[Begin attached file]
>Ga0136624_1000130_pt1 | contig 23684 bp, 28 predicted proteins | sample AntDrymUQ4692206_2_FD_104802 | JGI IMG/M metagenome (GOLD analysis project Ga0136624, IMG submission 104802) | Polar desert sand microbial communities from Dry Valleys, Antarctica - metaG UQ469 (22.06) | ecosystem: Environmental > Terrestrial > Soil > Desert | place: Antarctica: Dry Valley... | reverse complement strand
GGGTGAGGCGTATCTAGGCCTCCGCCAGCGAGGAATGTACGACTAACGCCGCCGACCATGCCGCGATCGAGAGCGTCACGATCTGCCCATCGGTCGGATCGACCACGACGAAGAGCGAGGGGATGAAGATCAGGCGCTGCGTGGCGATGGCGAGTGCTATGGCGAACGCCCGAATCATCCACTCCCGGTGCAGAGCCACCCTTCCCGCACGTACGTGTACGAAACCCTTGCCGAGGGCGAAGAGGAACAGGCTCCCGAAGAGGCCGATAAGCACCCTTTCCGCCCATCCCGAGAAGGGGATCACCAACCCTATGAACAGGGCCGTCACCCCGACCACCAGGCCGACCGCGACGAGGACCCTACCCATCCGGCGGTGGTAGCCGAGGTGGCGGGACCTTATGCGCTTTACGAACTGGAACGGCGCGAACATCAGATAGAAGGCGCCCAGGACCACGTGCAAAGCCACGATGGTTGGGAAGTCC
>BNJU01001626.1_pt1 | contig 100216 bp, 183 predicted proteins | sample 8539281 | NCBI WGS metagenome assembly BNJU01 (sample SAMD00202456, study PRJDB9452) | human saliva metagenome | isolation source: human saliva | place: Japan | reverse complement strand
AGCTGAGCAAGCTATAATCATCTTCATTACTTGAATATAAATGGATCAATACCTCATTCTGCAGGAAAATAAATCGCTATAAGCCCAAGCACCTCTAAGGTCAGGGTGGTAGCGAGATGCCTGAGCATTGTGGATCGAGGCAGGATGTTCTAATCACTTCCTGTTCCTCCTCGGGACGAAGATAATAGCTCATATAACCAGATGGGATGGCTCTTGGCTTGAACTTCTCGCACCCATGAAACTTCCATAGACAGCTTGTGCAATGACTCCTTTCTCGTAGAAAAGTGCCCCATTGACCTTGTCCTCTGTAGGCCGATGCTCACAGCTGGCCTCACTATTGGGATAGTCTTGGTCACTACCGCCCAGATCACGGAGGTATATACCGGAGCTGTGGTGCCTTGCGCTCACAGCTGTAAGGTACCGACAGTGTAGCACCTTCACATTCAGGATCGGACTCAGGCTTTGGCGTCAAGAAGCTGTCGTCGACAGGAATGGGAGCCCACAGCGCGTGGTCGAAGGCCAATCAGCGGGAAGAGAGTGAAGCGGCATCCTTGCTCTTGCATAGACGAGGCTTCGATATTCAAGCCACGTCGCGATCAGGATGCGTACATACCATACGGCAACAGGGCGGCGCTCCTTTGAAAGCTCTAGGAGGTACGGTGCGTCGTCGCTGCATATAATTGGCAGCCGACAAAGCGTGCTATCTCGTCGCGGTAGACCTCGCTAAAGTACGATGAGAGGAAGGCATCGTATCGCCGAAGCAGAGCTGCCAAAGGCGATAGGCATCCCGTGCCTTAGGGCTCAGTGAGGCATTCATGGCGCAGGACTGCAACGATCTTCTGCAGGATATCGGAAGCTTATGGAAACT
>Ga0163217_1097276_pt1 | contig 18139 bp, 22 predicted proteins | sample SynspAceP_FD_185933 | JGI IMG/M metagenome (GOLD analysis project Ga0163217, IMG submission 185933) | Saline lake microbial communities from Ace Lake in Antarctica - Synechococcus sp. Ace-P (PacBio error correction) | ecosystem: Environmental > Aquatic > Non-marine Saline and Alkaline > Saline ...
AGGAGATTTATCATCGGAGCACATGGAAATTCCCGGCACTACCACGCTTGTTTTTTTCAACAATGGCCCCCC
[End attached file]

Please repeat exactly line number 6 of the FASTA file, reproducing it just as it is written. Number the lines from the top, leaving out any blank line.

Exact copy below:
AGGAGATTTATCATCGGAGCACATGGAAATTCCCGGCACTACCACGCTTGTTTTTTTCAACAATGGCCCCCC